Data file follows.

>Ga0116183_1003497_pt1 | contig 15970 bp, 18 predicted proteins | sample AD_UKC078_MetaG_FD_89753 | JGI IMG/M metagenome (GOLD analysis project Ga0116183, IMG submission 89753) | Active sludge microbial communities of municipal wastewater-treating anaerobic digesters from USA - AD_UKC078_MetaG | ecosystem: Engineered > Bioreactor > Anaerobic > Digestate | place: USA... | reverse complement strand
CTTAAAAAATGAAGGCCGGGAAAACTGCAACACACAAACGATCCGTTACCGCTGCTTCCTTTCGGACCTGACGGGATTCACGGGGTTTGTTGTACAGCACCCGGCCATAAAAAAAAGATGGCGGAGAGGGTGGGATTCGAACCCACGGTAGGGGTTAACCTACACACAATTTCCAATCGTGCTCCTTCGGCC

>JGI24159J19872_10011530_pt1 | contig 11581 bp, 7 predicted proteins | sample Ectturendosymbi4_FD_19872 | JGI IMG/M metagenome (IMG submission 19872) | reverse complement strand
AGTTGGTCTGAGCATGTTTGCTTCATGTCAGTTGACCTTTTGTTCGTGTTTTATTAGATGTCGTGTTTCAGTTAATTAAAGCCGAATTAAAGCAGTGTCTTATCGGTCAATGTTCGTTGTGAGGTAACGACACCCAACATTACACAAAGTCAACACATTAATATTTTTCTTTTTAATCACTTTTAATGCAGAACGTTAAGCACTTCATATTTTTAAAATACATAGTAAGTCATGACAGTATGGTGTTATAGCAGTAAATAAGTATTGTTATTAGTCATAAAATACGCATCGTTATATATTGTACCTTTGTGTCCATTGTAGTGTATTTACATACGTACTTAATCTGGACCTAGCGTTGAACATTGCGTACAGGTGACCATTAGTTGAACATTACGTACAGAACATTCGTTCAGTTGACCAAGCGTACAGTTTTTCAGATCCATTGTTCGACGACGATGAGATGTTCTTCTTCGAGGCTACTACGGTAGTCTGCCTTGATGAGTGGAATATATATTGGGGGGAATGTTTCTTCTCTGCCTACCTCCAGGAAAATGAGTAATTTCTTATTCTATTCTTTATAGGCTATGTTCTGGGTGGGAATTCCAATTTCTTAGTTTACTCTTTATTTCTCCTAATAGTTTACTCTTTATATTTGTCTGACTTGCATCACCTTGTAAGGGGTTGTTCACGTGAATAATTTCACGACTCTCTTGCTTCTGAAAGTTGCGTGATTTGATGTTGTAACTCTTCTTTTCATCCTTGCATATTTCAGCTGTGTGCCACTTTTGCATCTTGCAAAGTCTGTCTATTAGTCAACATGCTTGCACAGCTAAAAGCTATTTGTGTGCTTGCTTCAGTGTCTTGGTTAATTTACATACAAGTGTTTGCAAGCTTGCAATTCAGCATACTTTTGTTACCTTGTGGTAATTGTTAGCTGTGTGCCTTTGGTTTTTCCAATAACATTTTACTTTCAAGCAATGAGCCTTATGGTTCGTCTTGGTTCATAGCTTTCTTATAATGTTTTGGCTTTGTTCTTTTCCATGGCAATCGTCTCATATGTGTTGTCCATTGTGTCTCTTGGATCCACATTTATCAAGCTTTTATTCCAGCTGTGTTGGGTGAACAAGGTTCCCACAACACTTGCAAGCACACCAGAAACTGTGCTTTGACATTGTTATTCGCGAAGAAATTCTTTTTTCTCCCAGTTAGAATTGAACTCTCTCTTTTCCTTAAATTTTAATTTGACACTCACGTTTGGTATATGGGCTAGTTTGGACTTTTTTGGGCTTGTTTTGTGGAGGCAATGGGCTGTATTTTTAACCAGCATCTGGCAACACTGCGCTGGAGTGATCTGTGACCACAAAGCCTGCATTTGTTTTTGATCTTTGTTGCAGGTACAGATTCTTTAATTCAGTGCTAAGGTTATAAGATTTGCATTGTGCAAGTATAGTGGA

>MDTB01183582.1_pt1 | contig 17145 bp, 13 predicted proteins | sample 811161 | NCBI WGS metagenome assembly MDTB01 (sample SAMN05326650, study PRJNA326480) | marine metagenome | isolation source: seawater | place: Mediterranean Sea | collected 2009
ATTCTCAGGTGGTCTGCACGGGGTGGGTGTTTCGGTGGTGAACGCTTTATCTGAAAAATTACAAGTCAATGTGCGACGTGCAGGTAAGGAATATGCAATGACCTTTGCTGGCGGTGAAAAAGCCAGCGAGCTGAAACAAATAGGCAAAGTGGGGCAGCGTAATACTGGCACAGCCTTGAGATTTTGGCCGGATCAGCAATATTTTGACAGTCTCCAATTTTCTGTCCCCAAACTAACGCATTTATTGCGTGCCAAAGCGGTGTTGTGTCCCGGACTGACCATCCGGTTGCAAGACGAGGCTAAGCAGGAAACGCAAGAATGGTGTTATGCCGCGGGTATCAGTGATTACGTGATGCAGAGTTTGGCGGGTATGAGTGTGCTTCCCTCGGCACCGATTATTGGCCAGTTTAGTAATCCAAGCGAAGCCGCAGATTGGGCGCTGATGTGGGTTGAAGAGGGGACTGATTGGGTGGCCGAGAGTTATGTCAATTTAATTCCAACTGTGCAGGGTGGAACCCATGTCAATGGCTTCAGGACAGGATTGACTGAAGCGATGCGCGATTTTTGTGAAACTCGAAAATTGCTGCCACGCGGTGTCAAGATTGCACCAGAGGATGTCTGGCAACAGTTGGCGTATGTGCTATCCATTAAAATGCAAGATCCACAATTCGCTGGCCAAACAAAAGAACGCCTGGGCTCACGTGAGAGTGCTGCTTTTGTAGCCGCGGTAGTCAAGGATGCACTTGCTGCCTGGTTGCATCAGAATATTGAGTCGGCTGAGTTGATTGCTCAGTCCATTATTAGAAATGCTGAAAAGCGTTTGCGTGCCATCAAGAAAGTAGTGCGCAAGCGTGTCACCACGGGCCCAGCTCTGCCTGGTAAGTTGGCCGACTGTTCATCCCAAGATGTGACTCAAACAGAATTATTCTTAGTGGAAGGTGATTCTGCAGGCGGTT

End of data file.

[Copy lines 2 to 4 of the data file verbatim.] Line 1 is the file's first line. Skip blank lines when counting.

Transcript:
CTTAAAAAATGAAGGCCGGGAAAACTGCAACACACAAACGATCCGTTACCGCTGCTTCCTTTCGGACCTGACGGGATTCACGGGGTTTGTTGTACAGCACCCGGCCATAAAAAAAAGATGGCGGAGAGGGTGGGATTCGAACCCACGGTAGGGGTTAACCTACACACAATTTCCAATCGTGCTCCTTCGGCC

>JGI24159J19872_10011530_pt1 | contig 11581 bp, 7 predicted proteins | sample Ectturendosymbi4_FD_19872 | JGI IMG/M metagenome (IMG submission 19872) | reverse complement strand
AGTTGGTCTGAGCATGTTTGCTTCATGTCAGTTGACCTTTTGTTCGTGTTTTATTAGATGTCGTGTTTCAGTTAATTAAAGCCGAATTAAAGCAGTGTCTTATCGGTCAATGTTCGTTGTGAGGTAACGACACCCAACATTACACAAAGTCAACACATTAATATTTTTCTTTTTAATCACTTTTAATGCAGAACGTTAAGCACTTCATATTTTTAAAATACATAGTAAGTCATGACAGTATGGTGTTATAGCAGTAAATAAGTATTGTTATTAGTCATAAAATACGCATCGTTATATATTGTACCTTTGTGTCCATTGTAGTGTATTTACATACGTACTTAATCTGGACCTAGCGTTGAACATTGCGTACAGGTGACCATTAGTTGAACATTACGTACAGAACATTCGTTCAGTTGACCAAGCGTACAGTTTTTCAGATCCATTGTTCGACGACGATGAGATGTTCTTCTTCGAGGCTACTACGGTAGTCTGCCTTGATGAGTGGAATATATATTGGGGGGAATGTTTCTTCTCTGCCTACCTCCAGGAAAATGAGTAATTTCTTATTCTATTCTTTATAGGCTATGTTCTGGGTGGGAATTCCAATTTCTTAGTTTACTCTTTATTTCTCCTAATAGTTTACTCTTTATATTTGTCTGACTTGCATCACCTTGTAAGGGGTTGTTCACGTGAATAATTTCACGACTCTCTTGCTTCTGAAAGTTGCGTGATTTGATGTTGTAACTCTTCTTTTCATCCTTGCATATTTCAGCTGTGTGCCACTTTTGCATCTTGCAAAGTCTGTCTATTAGTCAACATGCTTGCACAGCTAAAAGCTATTTGTGTGCTTGCTTCAGTGTCTTGGTTAATTTACATACAAGTGTTTGCAAGCTTGCAATTCAGCATACTTTTGTTACCTTGTGGTAATTGTTAGCTGTGTGCCTTTGGTTTTTCCAATAACATTTTACTTTCAAGCAATGAGCCTTATGGTTCGTCTTGGTTCATAGCTTTCTTATAATGTTTTGGCTTTGTTCTTTTCCATGGCAATCGTCTCATATGTGTTGTCCATTGTGTCTCTTGGATCCACATTTATCAAGCTTTTATTCCAGCTGTGTTGGGTGAACAAGGTTCCCACAACACTTGCAAGCACACCAGAAACTGTGCTTTGACATTGTTATTCGCGAAGAAATTCTTTTTTCTCCCAGTTAGAATTGAACTCTCTCTTTTCCTTAAATTTTAATTTGACACTCACGTTTGGTATATGGGCTAGTTTGGACTTTTTTGGGCTTGTTTTGTGGAGGCAATGGGCTGTATTTTTAACCAGCATCTGGCAACACTGCGCTGGAGTGATCTGTGACCACAAAGCCTGCATTTGTTTTTGATCTTTGTTGCAGGTACAGATTCTTTAATTCAGTGCTAAGGTTATAAGATTTGCATTGTGCAAGTATAGTGGA